Awe-inspiring science by Canadian entrepreneurs

By Rajitha Sivakumaran


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Innovative technology, cutting-edge research, global impact — these are descriptors often associated with organizations south of the border or across the ocean. Little does the public know that Canada is very much capable of occupying a leadership position in the global research market. One Ontario-based company, Inflamax Research, has been demonstrating exactly that for the past four years.

Founded in 2012 by world-renowned allergy and asthma specialist Dr. Piyush Patel, Inflamax is a full-service Clinical Research Organization (CRO). Clinical trial research is only one aspect of the company’s services. Oftentimes, Inflamax is involved in the entire project, from start to finish. This involves everything from designing the study to carrying it out and analyzing the results and demands the input of clinicians, data management experts, biostatisticians and medical writers.

The company’s specializations are numerous: asthma, dry eye syndrome, allergy, and more. The latter, in particular, is an affliction endured by a vast number of people around the world. With a background in biochemistry, physiology and pharmacology, Dr. Anne Marie Salapatek, Inflamax’s President and Chief Science Officer, knows better than anyone about the detrimental effects of allergies. Though regarded as a commonplace ailment, allergies can lead the way to other diseases like asthma, and severe allergic reactions can cause anaphylaxis and even death.

“The World Health Organization has indicated that allergy is increasing in epidemic proportions. We really have to understand the mechanisms behind this if we’re going to understand how to avoid it or minimize it,” Dr. Salapatek said.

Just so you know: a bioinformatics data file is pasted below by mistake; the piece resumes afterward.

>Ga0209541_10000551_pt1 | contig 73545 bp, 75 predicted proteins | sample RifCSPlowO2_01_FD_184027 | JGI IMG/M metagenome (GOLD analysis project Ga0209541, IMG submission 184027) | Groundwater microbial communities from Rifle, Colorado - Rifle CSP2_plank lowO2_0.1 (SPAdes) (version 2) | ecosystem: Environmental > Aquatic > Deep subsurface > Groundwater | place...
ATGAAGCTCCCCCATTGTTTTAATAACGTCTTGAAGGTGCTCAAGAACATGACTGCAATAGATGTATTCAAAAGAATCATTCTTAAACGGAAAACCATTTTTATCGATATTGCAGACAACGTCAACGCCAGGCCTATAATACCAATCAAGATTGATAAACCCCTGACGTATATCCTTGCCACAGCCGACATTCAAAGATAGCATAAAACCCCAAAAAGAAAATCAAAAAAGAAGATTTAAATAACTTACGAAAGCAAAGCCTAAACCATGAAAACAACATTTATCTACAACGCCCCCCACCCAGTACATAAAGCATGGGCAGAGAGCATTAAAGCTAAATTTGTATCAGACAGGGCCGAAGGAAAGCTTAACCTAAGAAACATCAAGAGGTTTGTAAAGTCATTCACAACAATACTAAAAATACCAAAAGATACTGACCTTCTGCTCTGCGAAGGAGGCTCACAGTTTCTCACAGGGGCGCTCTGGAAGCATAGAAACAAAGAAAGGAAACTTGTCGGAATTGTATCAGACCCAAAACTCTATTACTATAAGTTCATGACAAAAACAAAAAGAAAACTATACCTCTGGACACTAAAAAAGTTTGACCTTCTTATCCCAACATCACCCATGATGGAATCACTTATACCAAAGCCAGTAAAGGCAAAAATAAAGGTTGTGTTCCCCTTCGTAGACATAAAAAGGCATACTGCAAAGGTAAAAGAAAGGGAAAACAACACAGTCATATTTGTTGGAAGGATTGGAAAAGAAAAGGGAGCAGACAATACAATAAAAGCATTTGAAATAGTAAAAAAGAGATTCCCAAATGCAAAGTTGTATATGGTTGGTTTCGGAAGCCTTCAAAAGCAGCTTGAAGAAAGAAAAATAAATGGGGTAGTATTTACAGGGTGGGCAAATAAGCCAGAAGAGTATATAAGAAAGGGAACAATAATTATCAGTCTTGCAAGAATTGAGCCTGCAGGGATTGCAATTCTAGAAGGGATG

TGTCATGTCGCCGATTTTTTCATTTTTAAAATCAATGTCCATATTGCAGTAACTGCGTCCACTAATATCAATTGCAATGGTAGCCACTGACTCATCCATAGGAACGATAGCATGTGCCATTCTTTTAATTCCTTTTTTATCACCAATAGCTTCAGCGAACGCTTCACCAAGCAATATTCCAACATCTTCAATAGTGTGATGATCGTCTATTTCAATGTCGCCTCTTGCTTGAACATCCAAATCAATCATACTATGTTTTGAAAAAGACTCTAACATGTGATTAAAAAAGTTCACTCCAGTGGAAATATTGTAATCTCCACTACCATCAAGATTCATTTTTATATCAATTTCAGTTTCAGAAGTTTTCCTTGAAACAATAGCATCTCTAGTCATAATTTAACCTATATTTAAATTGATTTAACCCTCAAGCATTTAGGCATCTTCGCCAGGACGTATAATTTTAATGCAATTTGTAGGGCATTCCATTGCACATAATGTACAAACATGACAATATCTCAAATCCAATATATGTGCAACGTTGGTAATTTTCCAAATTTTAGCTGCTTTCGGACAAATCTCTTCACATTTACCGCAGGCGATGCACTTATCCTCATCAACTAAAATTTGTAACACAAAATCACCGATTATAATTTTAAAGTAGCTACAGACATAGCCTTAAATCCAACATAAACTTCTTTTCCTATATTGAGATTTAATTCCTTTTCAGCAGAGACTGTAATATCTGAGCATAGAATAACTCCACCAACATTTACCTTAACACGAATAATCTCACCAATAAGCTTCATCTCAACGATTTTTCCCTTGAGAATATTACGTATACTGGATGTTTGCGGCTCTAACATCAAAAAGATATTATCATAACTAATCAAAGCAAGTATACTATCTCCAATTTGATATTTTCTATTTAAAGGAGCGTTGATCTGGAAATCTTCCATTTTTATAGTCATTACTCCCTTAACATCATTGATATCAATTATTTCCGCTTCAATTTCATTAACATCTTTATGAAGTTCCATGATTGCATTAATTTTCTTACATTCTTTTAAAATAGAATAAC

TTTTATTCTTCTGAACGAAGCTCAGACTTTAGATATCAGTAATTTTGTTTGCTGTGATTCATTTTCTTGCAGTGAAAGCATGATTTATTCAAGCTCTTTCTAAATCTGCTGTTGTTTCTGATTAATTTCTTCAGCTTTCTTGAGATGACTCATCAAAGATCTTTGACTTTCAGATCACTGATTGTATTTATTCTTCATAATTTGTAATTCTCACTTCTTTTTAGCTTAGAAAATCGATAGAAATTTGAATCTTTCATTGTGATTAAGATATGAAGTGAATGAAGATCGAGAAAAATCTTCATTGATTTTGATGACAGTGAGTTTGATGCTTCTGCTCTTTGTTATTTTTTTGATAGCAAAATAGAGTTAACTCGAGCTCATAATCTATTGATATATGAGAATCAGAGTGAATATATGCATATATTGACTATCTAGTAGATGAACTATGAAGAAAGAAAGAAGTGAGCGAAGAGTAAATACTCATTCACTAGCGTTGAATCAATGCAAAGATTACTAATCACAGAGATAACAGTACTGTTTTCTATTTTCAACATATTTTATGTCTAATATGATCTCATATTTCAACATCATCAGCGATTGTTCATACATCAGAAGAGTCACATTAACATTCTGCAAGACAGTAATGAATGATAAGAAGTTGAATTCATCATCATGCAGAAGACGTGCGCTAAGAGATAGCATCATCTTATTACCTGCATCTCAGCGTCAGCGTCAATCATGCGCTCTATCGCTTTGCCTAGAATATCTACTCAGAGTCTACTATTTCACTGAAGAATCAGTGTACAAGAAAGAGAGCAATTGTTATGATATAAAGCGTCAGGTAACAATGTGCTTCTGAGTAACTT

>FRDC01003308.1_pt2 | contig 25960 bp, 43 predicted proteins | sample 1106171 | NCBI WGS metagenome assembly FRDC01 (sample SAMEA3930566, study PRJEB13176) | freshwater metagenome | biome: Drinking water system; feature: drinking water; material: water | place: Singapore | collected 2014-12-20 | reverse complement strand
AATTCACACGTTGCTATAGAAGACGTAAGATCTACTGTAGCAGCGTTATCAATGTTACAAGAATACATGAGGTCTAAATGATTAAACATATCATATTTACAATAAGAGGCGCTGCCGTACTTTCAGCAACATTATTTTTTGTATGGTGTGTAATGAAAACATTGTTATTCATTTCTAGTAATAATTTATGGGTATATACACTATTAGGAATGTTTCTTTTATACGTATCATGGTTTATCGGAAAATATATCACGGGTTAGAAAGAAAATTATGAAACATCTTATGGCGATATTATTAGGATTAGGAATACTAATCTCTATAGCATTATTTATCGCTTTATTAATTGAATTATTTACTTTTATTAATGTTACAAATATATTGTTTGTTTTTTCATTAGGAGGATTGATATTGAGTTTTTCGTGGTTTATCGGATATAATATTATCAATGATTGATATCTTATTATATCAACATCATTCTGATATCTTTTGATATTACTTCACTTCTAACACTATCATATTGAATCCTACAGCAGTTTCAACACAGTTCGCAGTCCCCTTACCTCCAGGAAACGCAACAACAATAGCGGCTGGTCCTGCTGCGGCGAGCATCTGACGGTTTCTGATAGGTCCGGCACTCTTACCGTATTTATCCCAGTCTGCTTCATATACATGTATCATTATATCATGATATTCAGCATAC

Innovative solutions for a worldwide problem

The company’s claim to fame is attributable in part to the Environmental Exposure Chambers (EEC) first utilized by a contract research organization by Dr. Patel. The EEC is a specialized facility, built to mimic the natural world, acting as a simulation of exposure allergy patients would face in their everyday life. Using traditional methods of studying allergy patients (i.e. studying them as they go about their lives) is tricky business due to the high variability of environments — for example, there is a stark difference in the allergen exposure of a gardener compared to that of an office worker. Furthermore, the climate has taken a turn towards unpredictability, the consequence of which is erratic pollination. So the natural environment itself can’t serve as a controlled setting for allergy experiments.

EECs allow researchers to introduce select allergens, like dust, to patients in a controlled, safe and naturalistic fashion. Patients are observed in these chambers prior to starting a drug trial in order to gauge the severity of symptoms. A treatment plan is then introduced, followed by a re-examination, during which time data can be collected on the efficacy of a medication.

Some may say that treatment already exists for allergy patients, conveniently sitting on the shelves of pharmacies, but Dr. Salapatek described traditional allergy treatments, like antihistamines, as band-aid solutions. Her research focus lies with unveiling the underlying mechanisms of allergy.